Recently I attended a member event of the Geena Davis Institute on Gender in Media, as part of their “See Jane Salon” series, which enables GDIGM CEO Madeline Di Nonno to share the organization’s latest findings on representation on screens both big and small. The Chicago event was sponsored by Full Spectrum Features and the Julian Grace Foundation, . These findings and statistics are found through the Geena Davis Institute research as well as their groundbreaking technology with GD-IQ, their work with Google and their new digital tool, “Spellcheck for Bias,” which will be used through their partnership with Disney. Following the presentation, Di Nonno led a panel discussion with some key people in Chicago who are making a difference for diversity and inclusion in film. One of the panel members was Kris Rey, filmmaker and director of various short films, which includes “Baby Mary” (2014), and her first feature, “Unexpected” (2015). Her next feature, “I Used to Go Here,” premieres in 2020, featuring Gillian Jacobs, Jermaine Clement, and Kate Micucci.
During the panel discussion, Kris Rey shared powerful memories about her experience of directing “Unexpected”, and what she couldn’t find onscreen in preparation for the film. With the permission from the Geena Davis Institute and Kris Rey, I’d like to share some of her words below:
KRIS REY: “Baby Mary” is a short film from 2014. I used to teach in Chicago Public Schools. I taught at one of the high schools for a few years, and I made a short film about a little girl in that community who sees a baby on her way home from school that’s not properly taken care of. She decides that she could do a better job, and so this eight-year-old little girl takes this baby from her front yard, and brings her home to take care of for the day. Her mother comes home from work and then she’s like, ‘What the hell is this baby doing here?’ That was a film I made in 2014, and it was very dear to my heart.
My feature film “Unexpected,” which came out in 2015, was a film that had a lot of autobiographical elements. A high school teacher gets pregnant evidently at the same time as one of her high school students. They form a relationship and become friends. While I was making the film, or when I was ready to go into production, we had a lot of scenes, obviously, that dealt with pregnancy. She finds out that she is pregnant in the first ten minutes of the movie, and by the end, she delivers the baby. The film goes through a full nine months of pregnancy, and I wanted to watch how people shot delivery scenes, because we have a scene where the baby is born, and when she goes into labor. I wanted to watch movies that were about pregnancy for inspiration.
What I found was that there were no movies about pregnancy from a female perspective. There was one at the time that I watched–well there’s “Rosemary’s Baby” and “Juno”–but there was one in “Knocked up” from Seth Rogen’s perspective, one in “Nine Months” from Hugh Grant’s perspective, and one in “Father of the Bride: Part II” from Steve Martin’s perspective. There were all of these movies about pregnancy which often men are apart of, but mainly women are apart of, that are somehow not from their perspective. It really blew my mind. So mine was definitely from the female perspective, and still one of the only films out there in which that is the case.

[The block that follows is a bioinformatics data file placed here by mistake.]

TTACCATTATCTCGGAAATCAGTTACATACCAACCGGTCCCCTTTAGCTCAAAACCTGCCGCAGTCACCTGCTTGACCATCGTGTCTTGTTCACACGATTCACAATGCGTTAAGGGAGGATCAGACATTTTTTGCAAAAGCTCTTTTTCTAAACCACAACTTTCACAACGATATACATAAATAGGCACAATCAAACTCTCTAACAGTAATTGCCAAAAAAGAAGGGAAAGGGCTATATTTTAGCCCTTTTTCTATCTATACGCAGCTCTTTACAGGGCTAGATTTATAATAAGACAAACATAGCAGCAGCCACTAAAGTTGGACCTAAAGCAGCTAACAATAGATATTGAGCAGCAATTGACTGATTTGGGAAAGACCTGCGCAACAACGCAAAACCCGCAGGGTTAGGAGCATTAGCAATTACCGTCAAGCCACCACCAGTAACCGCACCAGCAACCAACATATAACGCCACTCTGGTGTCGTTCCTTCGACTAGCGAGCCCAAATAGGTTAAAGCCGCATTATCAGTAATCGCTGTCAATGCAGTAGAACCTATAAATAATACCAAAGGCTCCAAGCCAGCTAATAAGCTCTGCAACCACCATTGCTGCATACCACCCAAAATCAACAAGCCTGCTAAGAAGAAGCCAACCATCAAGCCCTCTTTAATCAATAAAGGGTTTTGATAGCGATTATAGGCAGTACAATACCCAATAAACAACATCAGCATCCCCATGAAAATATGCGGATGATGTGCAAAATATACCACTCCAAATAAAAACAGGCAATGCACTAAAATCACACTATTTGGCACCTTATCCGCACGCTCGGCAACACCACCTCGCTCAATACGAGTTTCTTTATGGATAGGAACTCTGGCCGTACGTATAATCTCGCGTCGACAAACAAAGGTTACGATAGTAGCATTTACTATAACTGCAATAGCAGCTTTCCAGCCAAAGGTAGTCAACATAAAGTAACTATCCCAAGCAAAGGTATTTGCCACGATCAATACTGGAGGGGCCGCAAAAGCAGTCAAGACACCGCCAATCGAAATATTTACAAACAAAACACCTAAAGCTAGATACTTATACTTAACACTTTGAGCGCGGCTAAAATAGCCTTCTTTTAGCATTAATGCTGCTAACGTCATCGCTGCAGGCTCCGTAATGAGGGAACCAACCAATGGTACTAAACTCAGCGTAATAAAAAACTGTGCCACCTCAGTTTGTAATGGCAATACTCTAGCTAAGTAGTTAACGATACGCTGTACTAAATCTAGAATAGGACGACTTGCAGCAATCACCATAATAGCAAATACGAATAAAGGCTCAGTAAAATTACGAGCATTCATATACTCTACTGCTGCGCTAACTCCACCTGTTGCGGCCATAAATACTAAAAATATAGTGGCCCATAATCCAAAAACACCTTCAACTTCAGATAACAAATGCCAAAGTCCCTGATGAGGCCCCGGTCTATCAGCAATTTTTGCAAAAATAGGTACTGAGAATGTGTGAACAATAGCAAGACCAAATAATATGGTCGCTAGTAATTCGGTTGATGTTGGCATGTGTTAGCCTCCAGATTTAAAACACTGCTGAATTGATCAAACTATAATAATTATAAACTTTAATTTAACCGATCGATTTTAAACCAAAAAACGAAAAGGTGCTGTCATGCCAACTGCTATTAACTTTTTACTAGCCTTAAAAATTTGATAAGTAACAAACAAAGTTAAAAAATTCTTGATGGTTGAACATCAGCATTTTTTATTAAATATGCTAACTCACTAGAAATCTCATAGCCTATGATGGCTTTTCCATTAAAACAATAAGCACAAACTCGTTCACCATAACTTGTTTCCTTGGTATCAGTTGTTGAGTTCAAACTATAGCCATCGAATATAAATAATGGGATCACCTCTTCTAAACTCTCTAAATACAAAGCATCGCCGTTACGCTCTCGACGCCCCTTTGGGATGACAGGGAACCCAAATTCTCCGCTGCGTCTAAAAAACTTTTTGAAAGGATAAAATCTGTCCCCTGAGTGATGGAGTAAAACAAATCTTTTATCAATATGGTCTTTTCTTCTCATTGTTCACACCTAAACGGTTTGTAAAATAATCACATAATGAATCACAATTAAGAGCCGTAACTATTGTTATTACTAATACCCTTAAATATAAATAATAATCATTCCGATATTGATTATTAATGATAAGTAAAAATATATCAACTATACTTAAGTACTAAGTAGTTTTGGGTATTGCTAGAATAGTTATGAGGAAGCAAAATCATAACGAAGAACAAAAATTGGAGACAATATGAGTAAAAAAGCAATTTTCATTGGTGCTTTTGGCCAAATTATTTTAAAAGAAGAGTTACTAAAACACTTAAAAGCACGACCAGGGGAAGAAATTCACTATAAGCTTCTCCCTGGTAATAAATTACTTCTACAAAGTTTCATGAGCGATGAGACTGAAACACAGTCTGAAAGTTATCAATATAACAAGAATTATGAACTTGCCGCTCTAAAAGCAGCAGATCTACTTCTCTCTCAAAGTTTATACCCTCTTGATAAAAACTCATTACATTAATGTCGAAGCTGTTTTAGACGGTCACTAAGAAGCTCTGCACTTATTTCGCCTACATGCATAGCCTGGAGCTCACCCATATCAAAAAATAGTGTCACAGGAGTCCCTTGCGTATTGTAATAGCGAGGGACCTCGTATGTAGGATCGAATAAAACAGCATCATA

MADELINE DI NONNONO: Can you talk about how audiences responded to your work and what has been the impact? You said reaching an audience was very important to you.
REY: It’s the only thing that matters to me. It’s nice to make a living, and I really hope that I can continue doing that, but when you’re an artist, making work, the focus is for people to see it.
The audience response to “Unexpected” has always been great. That movie had a lot to do with race and class, and also had a lot to do with gender and gender dynamics in a marriage. It’s about a woman who is dealing with this pregnancy and sort of making this choice as to whether or not she wants to stay home with this baby, or she wants to go back to work, and the guilt that you feel on either side of that. It can certainly be described as a first world problem, but it’s also a very real decision women have to make. I had a feeling that would resonate with women who were around my age, and who had babies, who had to face that kind of decision. But what surprised me was how many people, from teenage girls who were already thinking about such things to women who were in their elder years, would come up to me after the screening and say, ‘Thank you so much for making a movie about this, I’ve never seen anything about this.” That was so meaningful to me.
And I will say, while I was making this movie about pregnancy and about being a mother, I had to leave my young son at the time in the care of his father while I was in production for the film. The movie premiered at the Sundance Film Festival, and we brought our son Jude with us. We had a babysitter come to the premiere, so I could go up and present the film without holding my four-year-old’s hand. The movie is for adults, so while I presented the movie and we went into the green room, he was four-and-a-half at the time, and he said, “Can I watch the movie?” I responded, “Well, it’s really for grown-ups, but we can watch the beginning.” So he came with me into the theatre on my lap, and it was this huge theatre–the Eccles theatre in Park City. If you’ve ever been in the theatre, it’s huge. It was such an exciting moment for me, for my first film at Sundance to screen in there. When you are directing a film, the only thing you can be doing is directing the film. And I felt so guilty to be away from my son. I would come home after a twelve-hour day and he would be asleep, and I’d wake up early and leave before he was awake. We were sitting in the theatre and when the credits came up, he said “That’s your name, mama.” It just made it feel worth it.